(First Draft Update: I just checked the “Word Count” – 637 words. Before “I just checked the ‘Word Count’.” And, of course, before the second “I just checked the ‘Word Count’.” And, it goes without saying – though I am saying it anyway – before the third “I just checked the ‘Word Count’.”)
And I have barely scratched the surface of “Why My Blog Posts Are So Long.”
Let me just include, before returning tomorrow with what I had no room for today,
reiterating that “Room” in a blog post is not an issue, although “Readership Patience” undeniably is – mentioning a single point before “Hasta la vista.”
It has, from the start of this undertaking, been my premeditated intention to create a blogatorial experience, duplicating. as accurately as possible, the experience you would have if we were talking together in a room. (An experience in which I did all of the talking.)
To that arbitrary – although meaningful to me – objective, rather than proceeding in a straight storytelling line, I uninhibitedly “jump around”, going back when I have forgotten a clarifying point – “going back” by saying, “Wait, I have to go back”, rather than revising what I had previously written so that the finished product will appear more narratively seamless, not because I am too lazy to go back – I am almost certain I’m not – but because I want you to see the gears of my thinking process turning, valuing “a living and breathing encounter with the writer” over a “manicured haircut” of a “Final Result.”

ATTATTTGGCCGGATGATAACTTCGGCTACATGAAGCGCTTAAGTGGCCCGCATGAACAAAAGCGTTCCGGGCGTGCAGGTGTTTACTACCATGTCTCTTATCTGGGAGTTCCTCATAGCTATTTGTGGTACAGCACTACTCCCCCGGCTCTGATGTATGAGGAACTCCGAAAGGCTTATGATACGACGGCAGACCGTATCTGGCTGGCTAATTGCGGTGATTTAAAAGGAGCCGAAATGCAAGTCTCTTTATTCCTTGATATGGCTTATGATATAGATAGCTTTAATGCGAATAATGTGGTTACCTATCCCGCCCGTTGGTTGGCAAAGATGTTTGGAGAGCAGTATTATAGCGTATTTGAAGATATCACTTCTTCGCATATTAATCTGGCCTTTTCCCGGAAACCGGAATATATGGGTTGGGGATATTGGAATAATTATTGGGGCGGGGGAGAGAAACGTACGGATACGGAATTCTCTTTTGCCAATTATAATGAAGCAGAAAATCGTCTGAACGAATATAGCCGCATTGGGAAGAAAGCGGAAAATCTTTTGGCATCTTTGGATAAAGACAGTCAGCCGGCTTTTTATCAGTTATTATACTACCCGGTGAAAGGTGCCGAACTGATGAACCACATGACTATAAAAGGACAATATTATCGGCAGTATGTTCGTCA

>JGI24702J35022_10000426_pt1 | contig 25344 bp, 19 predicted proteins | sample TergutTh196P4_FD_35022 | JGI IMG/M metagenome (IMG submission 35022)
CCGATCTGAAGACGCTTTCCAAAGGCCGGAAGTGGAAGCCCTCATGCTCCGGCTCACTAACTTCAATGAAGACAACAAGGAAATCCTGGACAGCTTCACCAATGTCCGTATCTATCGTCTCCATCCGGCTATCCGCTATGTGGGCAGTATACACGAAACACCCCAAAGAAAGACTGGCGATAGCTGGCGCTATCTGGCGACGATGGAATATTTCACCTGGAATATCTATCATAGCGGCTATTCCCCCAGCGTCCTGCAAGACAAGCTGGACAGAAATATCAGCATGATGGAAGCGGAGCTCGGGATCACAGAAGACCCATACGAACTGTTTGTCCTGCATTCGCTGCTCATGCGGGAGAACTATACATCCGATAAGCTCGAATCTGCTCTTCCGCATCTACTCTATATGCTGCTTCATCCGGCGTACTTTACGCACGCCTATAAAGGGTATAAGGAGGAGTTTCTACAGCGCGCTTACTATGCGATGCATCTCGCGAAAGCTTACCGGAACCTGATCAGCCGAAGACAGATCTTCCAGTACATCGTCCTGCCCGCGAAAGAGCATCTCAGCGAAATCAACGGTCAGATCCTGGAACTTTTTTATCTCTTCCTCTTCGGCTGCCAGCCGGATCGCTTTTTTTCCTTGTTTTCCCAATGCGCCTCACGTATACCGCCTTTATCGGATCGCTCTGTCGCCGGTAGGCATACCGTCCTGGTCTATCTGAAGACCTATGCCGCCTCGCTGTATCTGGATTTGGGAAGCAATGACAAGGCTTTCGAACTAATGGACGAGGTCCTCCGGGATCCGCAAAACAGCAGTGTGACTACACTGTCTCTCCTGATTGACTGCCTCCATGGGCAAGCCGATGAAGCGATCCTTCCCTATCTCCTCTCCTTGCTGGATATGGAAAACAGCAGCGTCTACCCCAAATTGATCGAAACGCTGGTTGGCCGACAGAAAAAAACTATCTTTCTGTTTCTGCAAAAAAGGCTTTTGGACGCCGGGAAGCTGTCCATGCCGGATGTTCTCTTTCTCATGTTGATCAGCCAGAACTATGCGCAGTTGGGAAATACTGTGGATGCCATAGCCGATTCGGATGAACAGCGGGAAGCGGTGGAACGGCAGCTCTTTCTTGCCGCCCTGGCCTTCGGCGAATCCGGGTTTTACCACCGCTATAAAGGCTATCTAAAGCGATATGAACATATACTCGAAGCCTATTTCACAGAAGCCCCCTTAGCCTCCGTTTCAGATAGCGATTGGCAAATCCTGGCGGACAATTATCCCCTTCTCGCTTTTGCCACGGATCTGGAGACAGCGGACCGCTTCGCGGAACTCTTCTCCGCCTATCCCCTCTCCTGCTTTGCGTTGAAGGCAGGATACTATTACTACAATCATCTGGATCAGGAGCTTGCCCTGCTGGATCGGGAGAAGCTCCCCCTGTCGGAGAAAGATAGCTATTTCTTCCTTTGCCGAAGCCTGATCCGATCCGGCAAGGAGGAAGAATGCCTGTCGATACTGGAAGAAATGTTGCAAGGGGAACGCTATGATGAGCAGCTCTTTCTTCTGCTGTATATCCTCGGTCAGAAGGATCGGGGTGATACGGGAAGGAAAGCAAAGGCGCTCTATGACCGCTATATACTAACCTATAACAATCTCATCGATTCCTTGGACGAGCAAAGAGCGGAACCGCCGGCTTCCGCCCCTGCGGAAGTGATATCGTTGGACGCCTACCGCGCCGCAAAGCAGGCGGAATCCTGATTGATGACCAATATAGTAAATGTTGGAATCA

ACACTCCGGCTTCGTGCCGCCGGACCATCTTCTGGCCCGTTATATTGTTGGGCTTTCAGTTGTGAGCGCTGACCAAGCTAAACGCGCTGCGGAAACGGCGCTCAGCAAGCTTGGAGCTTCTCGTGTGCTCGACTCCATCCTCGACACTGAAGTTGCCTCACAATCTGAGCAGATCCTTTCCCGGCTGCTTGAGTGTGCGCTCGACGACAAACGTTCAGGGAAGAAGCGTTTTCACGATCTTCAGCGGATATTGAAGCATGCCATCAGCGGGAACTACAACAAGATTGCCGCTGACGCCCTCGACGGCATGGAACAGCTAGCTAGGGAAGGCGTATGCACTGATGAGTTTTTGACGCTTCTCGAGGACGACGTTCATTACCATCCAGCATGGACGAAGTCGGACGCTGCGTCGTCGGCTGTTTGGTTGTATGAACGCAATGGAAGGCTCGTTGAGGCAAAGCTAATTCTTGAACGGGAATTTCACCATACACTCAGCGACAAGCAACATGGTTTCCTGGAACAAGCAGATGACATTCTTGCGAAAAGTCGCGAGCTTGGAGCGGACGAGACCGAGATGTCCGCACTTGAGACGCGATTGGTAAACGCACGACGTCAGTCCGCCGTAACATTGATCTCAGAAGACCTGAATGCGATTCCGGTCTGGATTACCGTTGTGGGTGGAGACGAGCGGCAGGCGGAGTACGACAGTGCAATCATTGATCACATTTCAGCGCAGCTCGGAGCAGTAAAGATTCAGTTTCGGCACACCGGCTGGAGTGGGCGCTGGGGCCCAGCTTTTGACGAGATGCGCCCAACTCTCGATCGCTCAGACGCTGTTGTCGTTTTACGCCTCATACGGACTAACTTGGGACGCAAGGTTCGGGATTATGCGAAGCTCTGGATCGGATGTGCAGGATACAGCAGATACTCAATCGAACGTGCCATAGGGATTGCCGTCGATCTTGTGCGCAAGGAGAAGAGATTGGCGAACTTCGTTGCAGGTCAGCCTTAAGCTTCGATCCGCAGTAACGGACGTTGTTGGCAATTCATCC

Chronological missteps? (Or logical ones.) Random meanderings? Bolstering arguments? Ubiquitous qualifiers? (See: Above – everywhere.) So be it. That’s how humanly imperfect minds operate in “Real Time.” And I have an insistent desire for you to experience mine.
This idiosyncratic approach, thrown into “Maximum Overdrive” during the rewrite process, cannot help but make the “Published Product” substantially longer.
Okay. “End of First Draft.”
We shall now see what transpires during the rewrites.
Original Draft of this Blog Post: 972 words.
(Which is already too long. But wait’ll you see this.)
Completed Draft of the Blog Post: 1138 words.
What are you gonna do?
(Not a confrontational challenge, just a surrendering lament.)
To be continued…
I warned you this was going to be wordy. It’s positively perverse. You talk about “long” and it insidiously infiltrates the proceedings.
I really hate “The Unconscious.”